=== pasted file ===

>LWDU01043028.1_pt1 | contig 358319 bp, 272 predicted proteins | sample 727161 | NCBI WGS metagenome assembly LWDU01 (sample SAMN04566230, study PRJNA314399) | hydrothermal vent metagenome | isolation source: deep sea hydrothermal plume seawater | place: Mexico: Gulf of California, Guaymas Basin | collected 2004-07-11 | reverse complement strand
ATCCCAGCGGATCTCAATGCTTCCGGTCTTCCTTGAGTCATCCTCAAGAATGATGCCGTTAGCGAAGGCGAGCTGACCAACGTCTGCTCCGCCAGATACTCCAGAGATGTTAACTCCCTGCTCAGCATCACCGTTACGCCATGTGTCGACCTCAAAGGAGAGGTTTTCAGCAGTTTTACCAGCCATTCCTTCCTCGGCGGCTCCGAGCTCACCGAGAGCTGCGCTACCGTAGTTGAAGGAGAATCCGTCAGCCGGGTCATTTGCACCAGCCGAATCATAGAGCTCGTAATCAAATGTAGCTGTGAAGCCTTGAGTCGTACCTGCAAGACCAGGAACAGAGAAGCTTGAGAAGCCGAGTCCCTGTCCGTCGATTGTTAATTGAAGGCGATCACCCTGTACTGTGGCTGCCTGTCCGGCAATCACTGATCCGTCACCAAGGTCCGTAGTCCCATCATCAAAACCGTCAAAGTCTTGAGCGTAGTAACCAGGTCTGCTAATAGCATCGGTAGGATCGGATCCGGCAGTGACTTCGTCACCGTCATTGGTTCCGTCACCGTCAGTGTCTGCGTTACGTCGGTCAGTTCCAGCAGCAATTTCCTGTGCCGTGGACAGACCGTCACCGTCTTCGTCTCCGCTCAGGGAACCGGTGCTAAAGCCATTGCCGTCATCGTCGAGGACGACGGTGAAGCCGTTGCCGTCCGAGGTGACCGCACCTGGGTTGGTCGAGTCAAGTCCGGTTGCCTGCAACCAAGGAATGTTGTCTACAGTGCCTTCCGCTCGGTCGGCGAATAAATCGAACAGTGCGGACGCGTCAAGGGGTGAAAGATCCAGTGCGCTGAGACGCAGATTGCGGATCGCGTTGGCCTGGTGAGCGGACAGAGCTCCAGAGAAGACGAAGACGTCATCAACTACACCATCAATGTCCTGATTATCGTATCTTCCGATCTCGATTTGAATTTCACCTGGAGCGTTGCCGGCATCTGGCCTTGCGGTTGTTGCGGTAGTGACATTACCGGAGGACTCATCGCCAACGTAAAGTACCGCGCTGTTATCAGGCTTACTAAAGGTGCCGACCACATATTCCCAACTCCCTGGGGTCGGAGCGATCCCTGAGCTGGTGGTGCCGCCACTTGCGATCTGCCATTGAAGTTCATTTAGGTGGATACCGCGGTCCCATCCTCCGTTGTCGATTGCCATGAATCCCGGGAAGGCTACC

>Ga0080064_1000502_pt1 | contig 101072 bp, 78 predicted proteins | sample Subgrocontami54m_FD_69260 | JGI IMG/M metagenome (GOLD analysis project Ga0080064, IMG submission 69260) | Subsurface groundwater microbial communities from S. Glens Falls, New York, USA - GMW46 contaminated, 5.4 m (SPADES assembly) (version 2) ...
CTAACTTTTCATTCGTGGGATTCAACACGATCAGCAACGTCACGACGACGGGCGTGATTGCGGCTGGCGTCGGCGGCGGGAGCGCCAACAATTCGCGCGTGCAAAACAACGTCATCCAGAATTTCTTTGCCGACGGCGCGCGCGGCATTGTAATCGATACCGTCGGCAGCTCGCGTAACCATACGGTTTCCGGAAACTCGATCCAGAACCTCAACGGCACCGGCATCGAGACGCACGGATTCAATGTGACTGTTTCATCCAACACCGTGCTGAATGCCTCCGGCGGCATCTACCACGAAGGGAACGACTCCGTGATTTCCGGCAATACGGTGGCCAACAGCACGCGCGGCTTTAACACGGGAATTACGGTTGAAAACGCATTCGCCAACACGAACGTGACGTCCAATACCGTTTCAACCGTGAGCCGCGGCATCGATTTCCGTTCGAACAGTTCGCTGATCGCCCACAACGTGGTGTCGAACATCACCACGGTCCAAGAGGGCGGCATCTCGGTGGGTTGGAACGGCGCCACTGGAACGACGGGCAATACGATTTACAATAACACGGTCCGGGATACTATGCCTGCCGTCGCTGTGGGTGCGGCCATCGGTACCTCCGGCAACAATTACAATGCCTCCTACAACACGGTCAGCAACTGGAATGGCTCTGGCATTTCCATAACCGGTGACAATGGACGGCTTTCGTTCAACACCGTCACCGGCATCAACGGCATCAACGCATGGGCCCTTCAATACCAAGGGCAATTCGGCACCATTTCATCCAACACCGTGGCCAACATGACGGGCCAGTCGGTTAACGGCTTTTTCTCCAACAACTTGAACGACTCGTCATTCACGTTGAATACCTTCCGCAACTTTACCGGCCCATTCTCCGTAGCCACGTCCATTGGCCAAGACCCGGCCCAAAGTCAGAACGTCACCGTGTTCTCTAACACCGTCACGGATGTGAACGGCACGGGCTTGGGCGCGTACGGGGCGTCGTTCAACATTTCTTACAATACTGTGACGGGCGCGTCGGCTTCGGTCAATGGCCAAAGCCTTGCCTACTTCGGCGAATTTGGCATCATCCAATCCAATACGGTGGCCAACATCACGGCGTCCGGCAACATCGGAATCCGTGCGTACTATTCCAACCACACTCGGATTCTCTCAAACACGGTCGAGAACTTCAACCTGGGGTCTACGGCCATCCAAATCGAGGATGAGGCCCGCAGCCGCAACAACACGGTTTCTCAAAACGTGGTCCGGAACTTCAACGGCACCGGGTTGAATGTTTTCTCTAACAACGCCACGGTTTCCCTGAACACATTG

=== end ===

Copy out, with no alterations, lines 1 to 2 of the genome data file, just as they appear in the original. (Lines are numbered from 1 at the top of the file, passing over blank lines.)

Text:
>LWDU01043028.1_pt1 | contig 358319 bp, 272 predicted proteins | sample 727161 | NCBI WGS metagenome assembly LWDU01 (sample SAMN04566230, study PRJNA314399) | hydrothermal vent metagenome | isolation source: deep sea hydrothermal plume seawater | place: Mexico: Gulf of California, Guaymas Basin | collected 2004-07-11 | reverse complement strand
ATCCCAGCGGATCTCAATGCTTCCGGTCTTCCTTGAGTCATCCTCAAGAATGATGCCGTTAGCGAAGGCGAGCTGACCAACGTCTGCTCCGCCAGATACTCCAGAGATGTTAACTCCCTGCTCAGCATCACCGTTACGCCATGTGTCGACCTCAAAGGAGAGGTTTTCAGCAGTTTTACCAGCCATTCCTTCCTCGGCGGCTCCGAGCTCACCGAGAGCTGCGCTACCGTAGTTGAAGGAGAATCCGTCAGCCGGGTCATTTGCACCAGCCGAATCATAGAGCTCGTAATCAAATGTAGCTGTGAAGCCTTGAGTCGTACCTGCAAGACCAGGAACAGAGAAGCTTGAGAAGCCGAGTCCCTGTCCGTCGATTGTTAATTGAAGGCGATCACCCTGTACTGTGGCTGCCTGTCCGGCAATCACTGATCCGTCACCAAGGTCCGTAGTCCCATCATCAAAACCGTCAAAGTCTTGAGCGTAGTAACCAGGTCTGCTAATAGCATCGGTAGGATCGGATCCGGCAGTGACTTCGTCACCGTCATTGGTTCCGTCACCGTCAGTGTCTGCGTTACGTCGGTCAGTTCCAGCAGCAATTTCCTGTGCCGTGGACAGACCGTCACCGTCTTCGTCTCCGCTCAGGGAACCGGTGCTAAAGCCATTGCCGTCATCGTCGAGGACGACGGTGAAGCCGTTGCCGTCCGAGGTGACCGCACCTGGGTTGGTCGAGTCAAGTCCGGTTGCCTGCAACCAAGGAATGTTGTCTACAGTGCCTTCCGCTCGGTCGGCGAATAAATCGAACAGTGCGGACGCGTCAAGGGGTGAAAGATCCAGTGCGCTGAGACGCAGATTGCGGATCGCGTTGGCCTGGTGAGCGGACAGAGCTCCAGAGAAGACGAAGACGTCATCAACTACACCATCAATGTCCTGATTATCGTATCTTCCGATCTCGATTTGAATTTCACCTGGAGCGTTGCCGGCATCTGGCCTTGCGGTTGTTGCGGTAGTGACATTACCGGAGGACTCATCGCCAACGTAAAGTACCGCGCTGTTATCAGGCTTACTAAAGGTGCCGACCACATATTCCCAACTCCCTGGGGTCGGAGCGATCCCTGAGCTGGTGGTGCCGCCACTTGCGATCTGCCATTGAAGTTCATTTAGGTGGATACCGCGGTCCCATCCTCCGTTGTCGATTGCCATGAATCCCGGGAAGGCTACC